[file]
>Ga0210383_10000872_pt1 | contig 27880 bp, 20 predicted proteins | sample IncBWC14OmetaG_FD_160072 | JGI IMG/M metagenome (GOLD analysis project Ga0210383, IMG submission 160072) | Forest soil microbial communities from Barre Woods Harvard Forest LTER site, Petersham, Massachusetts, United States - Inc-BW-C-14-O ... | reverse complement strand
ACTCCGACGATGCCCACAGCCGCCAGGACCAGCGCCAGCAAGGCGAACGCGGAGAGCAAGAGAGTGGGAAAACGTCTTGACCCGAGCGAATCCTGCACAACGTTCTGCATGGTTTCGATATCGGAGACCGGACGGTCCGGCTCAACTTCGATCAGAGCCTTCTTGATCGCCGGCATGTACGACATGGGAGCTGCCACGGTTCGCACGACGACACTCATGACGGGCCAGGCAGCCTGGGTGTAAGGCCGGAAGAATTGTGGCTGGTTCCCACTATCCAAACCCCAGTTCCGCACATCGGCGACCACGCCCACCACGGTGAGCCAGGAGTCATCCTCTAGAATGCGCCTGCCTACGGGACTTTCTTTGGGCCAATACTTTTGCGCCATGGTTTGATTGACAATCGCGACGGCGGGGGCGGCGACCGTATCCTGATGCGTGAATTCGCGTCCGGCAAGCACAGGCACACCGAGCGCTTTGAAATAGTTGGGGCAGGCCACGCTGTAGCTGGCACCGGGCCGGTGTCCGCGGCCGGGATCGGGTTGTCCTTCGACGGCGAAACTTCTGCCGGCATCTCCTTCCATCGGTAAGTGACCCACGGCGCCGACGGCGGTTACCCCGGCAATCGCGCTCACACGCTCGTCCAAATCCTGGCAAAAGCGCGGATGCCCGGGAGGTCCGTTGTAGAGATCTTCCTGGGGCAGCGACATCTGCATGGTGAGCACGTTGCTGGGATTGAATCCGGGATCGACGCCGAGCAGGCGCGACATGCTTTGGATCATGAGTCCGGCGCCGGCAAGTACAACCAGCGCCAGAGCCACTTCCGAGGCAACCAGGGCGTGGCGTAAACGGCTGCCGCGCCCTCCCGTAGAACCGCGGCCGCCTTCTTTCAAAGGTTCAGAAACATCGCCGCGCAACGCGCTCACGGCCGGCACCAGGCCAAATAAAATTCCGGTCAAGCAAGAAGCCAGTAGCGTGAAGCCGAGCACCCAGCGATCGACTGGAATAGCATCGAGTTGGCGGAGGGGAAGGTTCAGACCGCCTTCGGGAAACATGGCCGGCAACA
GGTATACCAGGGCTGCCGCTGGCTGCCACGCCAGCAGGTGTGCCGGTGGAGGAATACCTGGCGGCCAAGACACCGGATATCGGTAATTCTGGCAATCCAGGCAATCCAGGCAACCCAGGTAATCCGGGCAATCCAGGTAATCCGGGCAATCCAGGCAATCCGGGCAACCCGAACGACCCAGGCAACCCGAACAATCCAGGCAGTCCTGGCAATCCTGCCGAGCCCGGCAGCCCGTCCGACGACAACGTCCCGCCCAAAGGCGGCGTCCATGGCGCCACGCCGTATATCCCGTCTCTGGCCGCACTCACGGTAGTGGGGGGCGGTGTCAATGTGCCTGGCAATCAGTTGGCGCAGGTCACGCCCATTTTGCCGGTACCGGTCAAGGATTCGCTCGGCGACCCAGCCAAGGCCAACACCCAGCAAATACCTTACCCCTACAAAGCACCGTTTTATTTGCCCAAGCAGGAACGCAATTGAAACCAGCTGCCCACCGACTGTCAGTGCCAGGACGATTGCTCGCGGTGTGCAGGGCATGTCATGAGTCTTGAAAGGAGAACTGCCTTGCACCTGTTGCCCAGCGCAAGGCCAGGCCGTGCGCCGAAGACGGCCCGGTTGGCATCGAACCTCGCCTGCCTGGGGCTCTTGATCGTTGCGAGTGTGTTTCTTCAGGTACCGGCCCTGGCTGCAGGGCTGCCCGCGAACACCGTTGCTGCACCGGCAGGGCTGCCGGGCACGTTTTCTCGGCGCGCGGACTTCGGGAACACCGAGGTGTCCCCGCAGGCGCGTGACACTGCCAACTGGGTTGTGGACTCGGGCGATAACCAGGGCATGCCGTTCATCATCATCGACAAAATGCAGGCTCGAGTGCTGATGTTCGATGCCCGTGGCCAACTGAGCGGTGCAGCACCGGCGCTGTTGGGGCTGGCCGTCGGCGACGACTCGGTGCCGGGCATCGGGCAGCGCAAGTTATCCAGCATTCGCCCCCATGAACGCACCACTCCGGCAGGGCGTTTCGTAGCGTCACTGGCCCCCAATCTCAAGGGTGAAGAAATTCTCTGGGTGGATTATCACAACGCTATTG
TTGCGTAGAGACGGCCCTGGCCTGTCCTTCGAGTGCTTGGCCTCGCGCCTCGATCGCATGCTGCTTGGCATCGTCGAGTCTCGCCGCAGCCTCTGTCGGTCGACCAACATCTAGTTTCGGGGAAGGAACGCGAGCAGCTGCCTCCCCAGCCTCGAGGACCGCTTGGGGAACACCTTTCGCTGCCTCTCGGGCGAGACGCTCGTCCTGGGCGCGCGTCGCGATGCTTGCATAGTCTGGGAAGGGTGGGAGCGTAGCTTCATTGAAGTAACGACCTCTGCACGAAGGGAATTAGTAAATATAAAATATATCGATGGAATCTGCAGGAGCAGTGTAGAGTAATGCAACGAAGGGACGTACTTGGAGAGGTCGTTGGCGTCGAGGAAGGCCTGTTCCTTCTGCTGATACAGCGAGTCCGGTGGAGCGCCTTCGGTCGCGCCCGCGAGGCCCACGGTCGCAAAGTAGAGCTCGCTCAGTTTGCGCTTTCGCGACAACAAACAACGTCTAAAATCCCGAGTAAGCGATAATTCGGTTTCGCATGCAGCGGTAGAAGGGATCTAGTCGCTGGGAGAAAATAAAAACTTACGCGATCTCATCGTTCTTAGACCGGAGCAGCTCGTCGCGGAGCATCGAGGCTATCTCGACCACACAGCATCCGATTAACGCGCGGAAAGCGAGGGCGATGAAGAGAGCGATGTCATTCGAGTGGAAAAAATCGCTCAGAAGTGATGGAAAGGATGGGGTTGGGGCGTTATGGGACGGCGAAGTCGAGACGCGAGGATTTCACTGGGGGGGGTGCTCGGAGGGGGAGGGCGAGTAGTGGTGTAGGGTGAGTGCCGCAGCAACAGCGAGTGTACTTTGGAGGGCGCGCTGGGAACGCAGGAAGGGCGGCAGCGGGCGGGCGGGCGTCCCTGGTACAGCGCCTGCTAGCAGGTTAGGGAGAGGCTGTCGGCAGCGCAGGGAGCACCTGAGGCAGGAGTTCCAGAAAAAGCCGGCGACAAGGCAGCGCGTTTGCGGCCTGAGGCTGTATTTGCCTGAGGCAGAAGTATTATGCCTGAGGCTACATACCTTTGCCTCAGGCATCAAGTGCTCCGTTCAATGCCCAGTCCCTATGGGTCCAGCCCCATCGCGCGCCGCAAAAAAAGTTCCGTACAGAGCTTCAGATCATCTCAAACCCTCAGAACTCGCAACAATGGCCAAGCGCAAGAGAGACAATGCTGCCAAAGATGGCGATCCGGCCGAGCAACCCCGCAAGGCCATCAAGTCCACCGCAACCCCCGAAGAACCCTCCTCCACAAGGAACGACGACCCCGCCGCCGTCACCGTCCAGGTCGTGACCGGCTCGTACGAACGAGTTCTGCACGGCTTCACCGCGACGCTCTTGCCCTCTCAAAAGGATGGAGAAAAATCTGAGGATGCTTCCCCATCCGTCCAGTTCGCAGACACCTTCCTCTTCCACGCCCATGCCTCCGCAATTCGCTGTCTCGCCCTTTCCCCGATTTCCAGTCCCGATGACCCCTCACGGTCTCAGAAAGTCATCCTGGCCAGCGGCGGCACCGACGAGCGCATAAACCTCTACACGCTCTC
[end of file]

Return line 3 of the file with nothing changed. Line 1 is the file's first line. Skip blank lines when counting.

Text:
GGTATACCAGGGCTGCCGCTGGCTGCCACGCCAGCAGGTGTGCCGGTGGAGGAATACCTGGCGGCCAAGACACCGGATATCGGTAATTCTGGCAATCCAGGCAATCCAGGCAACCCAGGTAATCCGGGCAATCCAGGTAATCCGGGCAATCCAGGCAATCCGGGCAACCCGAACGACCCAGGCAACCCGAACAATCCAGGCAGTCCTGGCAATCCTGCCGAGCCCGGCAGCCCGTCCGACGACAACGTCCCGCCCAAAGGCGGCGTCCATGGCGCCACGCCGTATATCCCGTCTCTGGCCGCACTCACGGTAGTGGGGGGCGGTGTCAATGTGCCTGGCAATCAGTTGGCGCAGGTCACGCCCATTTTGCCGGTACCGGTCAAGGATTCGCTCGGCGACCCAGCCAAGGCCAACACCCAGCAAATACCTTACCCCTACAAAGCACCGTTTTATTTGCCCAAGCAGGAACGCAATTGAAACCAGCTGCCCACCGACTGTCAGTGCCAGGACGATTGCTCGCGGTGTGCAGGGCATGTCATGAGTCTTGAAAGGAGAACTGCCTTGCACCTGTTGCCCAGCGCAAGGCCAGGCCGTGCGCCGAAGACGGCCCGGTTGGCATCGAACCTCGCCTGCCTGGGGCTCTTGATCGTTGCGAGTGTGTTTCTTCAGGTACCGGCCCTGGCTGCAGGGCTGCCCGCGAACACCGTTGCTGCACCGGCAGGGCTGCCGGGCACGTTTTCTCGGCGCGCGGACTTCGGGAACACCGAGGTGTCCCCGCAGGCGCGTGACACTGCCAACTGGGTTGTGGACTCGGGCGATAACCAGGGCATGCCGTTCATCATCATCGACAAAATGCAGGCTCGAGTGCTGATGTTCGATGCCCGTGGCCAACTGAGCGGTGCAGCACCGGCGCTGTTGGGGCTGGCCGTCGGCGACGACTCGGTGCCGGGCATCGGGCAGCGCAAGTTATCCAGCATTCGCCCCCATGAACGCACCACTCCGGCAGGGCGTTTCGTAGCGTCACTGGCCCCCAATCTCAAGGGTGAAGAAATTCTCTGGGTGGATTATCACAACGCTATTG